Now, I have been really trying to think positively about this whole argument and not assume the worst of WH Smith, but when I get this sort of robotic reply that effectively parrots part of their original response, my hackles start to rise. The whole reason for my dissatisfaction last time was that they basically said, “Sorry you are unhappy, I’ve informed our buying team,” when I think the buying team is a wholly inappropriate place for this sort of query to end up.
Maybe it was time to take a different tack. At the suggestion of a friend, I tried contacting one of WH Smiths’ non-executive directors, who seemed to be slightly appropriate. Not having proper contact details, I fired off a tweet to her, trying to be polite and just asking for help finding the right person to talk to.
The next morning I was absolutely delighted to have received an “I’m on it!” type tweet. As you might imagine, I was in a great mood, actually thinking that things were finally progressing.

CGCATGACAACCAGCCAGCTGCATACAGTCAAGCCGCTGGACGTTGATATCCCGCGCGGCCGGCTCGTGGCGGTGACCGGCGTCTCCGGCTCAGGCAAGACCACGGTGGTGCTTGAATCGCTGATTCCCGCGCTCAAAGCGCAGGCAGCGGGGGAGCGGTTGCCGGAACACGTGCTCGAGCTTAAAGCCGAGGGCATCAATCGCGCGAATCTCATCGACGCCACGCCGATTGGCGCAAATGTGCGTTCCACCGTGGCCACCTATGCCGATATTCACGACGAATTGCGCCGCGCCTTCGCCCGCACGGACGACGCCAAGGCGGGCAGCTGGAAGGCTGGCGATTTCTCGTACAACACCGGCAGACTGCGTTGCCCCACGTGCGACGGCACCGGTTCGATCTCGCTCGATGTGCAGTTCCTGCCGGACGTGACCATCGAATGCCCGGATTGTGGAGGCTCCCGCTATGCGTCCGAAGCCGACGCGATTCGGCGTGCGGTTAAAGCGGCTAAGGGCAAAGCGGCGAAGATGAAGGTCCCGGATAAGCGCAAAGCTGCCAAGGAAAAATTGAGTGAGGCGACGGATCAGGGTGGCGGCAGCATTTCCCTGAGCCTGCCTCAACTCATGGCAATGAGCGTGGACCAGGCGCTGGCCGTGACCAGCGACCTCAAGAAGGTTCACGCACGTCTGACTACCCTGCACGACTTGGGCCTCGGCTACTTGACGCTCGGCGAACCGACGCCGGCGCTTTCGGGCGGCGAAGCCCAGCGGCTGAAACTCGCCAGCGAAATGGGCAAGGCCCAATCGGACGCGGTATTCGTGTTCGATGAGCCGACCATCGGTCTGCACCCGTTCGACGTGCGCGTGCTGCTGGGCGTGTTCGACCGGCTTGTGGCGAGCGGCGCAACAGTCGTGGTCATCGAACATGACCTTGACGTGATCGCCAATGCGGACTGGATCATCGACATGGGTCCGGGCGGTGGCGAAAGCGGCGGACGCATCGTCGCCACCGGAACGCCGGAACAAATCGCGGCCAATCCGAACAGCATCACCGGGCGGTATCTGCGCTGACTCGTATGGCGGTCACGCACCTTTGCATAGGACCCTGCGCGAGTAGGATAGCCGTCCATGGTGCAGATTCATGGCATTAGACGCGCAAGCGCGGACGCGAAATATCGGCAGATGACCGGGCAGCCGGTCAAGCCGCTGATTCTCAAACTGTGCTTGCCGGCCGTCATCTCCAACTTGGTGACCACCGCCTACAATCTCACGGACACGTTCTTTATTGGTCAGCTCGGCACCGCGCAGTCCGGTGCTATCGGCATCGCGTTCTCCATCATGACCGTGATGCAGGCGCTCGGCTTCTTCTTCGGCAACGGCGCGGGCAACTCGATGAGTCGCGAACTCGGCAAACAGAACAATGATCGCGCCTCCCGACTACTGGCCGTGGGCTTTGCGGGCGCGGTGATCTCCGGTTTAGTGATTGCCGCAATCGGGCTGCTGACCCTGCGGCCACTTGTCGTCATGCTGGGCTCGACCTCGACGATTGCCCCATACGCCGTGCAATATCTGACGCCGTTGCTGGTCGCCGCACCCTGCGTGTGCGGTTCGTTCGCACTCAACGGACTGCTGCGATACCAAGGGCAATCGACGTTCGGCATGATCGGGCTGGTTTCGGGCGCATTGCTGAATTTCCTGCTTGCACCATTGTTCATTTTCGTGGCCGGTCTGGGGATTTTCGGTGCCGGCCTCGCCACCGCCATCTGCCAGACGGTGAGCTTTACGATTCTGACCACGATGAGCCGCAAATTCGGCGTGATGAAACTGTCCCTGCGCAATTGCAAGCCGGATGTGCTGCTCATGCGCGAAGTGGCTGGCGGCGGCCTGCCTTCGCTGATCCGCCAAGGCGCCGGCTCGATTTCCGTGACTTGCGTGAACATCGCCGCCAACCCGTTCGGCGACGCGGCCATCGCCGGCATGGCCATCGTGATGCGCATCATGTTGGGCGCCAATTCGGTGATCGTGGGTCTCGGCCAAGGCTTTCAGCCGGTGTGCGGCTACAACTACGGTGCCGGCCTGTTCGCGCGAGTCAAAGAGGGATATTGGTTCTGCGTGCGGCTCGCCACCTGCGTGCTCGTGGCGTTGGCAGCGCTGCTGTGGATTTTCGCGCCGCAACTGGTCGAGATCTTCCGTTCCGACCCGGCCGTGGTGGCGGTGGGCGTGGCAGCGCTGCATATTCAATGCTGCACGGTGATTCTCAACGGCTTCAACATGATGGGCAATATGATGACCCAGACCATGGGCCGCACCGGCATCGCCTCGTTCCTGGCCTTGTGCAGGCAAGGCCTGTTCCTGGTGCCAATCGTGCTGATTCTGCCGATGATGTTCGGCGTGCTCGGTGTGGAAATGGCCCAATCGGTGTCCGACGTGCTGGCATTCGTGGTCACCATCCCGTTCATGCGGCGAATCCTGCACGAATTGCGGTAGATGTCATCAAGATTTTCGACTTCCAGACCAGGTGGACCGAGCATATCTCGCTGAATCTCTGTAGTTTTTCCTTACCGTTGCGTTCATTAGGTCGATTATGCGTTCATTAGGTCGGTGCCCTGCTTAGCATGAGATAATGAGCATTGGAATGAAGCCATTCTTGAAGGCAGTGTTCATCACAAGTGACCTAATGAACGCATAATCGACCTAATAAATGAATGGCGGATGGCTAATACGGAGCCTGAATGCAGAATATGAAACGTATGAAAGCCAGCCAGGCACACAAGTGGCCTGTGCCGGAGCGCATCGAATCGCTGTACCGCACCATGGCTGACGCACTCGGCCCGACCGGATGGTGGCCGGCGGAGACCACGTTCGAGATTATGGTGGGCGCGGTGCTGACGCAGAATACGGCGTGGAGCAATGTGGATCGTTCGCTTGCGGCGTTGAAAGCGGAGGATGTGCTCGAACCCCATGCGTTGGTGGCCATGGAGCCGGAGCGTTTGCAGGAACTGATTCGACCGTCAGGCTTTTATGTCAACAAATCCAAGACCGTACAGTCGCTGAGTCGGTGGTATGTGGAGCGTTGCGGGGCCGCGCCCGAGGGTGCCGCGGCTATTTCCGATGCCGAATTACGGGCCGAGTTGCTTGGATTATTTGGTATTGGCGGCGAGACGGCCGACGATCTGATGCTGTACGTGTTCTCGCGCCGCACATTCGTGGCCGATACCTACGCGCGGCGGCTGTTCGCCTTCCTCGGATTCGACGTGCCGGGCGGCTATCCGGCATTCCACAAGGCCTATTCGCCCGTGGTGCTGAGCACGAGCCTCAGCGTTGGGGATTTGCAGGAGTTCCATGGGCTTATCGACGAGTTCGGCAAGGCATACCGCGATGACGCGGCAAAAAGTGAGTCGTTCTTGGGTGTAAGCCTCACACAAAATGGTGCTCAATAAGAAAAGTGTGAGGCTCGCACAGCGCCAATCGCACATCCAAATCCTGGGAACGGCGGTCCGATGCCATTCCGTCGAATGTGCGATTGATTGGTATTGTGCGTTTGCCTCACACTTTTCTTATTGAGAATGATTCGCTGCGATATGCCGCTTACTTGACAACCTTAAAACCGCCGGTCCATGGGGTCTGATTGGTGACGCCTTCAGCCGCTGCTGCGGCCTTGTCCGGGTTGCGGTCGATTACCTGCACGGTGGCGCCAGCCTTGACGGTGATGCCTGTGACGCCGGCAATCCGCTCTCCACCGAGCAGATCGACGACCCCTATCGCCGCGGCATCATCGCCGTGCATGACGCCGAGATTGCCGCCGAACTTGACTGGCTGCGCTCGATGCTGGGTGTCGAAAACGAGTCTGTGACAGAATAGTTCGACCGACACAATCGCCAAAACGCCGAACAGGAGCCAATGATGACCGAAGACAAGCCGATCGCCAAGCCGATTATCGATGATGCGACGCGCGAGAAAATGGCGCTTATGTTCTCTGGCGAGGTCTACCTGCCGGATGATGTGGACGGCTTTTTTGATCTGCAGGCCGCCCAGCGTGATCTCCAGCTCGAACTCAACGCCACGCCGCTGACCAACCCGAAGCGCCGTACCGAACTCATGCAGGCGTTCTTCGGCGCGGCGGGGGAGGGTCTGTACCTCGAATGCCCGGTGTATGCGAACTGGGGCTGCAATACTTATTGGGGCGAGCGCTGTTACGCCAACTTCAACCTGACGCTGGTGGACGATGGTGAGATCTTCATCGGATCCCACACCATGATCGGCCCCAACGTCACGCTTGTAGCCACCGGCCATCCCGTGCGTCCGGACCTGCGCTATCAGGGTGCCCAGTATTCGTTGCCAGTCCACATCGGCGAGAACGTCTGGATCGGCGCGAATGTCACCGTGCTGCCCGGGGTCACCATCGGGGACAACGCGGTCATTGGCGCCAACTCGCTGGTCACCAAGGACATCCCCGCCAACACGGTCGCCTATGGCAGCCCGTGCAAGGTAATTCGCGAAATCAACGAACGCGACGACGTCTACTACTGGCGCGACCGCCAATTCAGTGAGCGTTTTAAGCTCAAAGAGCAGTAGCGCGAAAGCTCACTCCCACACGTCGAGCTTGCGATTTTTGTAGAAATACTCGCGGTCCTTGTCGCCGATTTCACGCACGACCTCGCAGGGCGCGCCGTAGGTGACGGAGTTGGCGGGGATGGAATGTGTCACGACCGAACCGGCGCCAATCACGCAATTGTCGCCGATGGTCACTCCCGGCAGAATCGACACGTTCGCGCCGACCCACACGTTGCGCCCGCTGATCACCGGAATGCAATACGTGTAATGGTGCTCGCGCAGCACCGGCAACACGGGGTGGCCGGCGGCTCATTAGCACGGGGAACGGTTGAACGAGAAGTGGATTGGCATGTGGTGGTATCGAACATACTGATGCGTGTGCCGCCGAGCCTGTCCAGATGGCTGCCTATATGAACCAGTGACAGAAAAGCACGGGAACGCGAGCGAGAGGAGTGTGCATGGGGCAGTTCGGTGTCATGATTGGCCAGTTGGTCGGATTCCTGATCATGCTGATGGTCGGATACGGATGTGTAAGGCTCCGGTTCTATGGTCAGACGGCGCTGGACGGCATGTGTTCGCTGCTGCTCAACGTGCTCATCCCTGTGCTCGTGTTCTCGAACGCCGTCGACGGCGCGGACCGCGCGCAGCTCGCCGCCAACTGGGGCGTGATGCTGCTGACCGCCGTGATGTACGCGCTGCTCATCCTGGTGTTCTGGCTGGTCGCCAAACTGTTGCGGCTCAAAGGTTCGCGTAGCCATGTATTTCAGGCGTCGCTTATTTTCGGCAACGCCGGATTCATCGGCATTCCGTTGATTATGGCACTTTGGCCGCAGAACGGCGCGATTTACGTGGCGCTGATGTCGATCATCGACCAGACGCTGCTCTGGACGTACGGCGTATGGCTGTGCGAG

It was not to be. A few hours later, when I actually had some time to get online and think about what to do next I found that the tweeted reply had been deleted and said director had announced that her Twitter account had been compromised and that anyone who had followed a link tweeted by her should probably change their password.
Disheartened I decided to just wait for a little while, until today when I finally got around to replying to the last mail from Customer Relations…
Thankyou for your reply.
The reason I was unhappy with your previous response was that you forwarded my comments to the buying team, which I felt was the wrong place for the discussion to go, as how you present stock in your shops is nothing to do with purchasing.
Now I find that you have treated my follow-up email in the same way.
I’m sure you can appreciate that this makes me feel very frustrated with the whole process and gives me the impression that my emails have not actually been read.
So, taking a step back for a moment, I have a query about how shelf displays are designed and implemented within WH Smith shops. Could you please either forward my query to someone who has some responsibility for that element of the business, or give me contact details for someone I can talk to about it.
A couple of hours later, probably by coincidence, I had this in my inbox…
Many thanks for your recent ‘tweet’ to [Director], which has been passed to me to respond.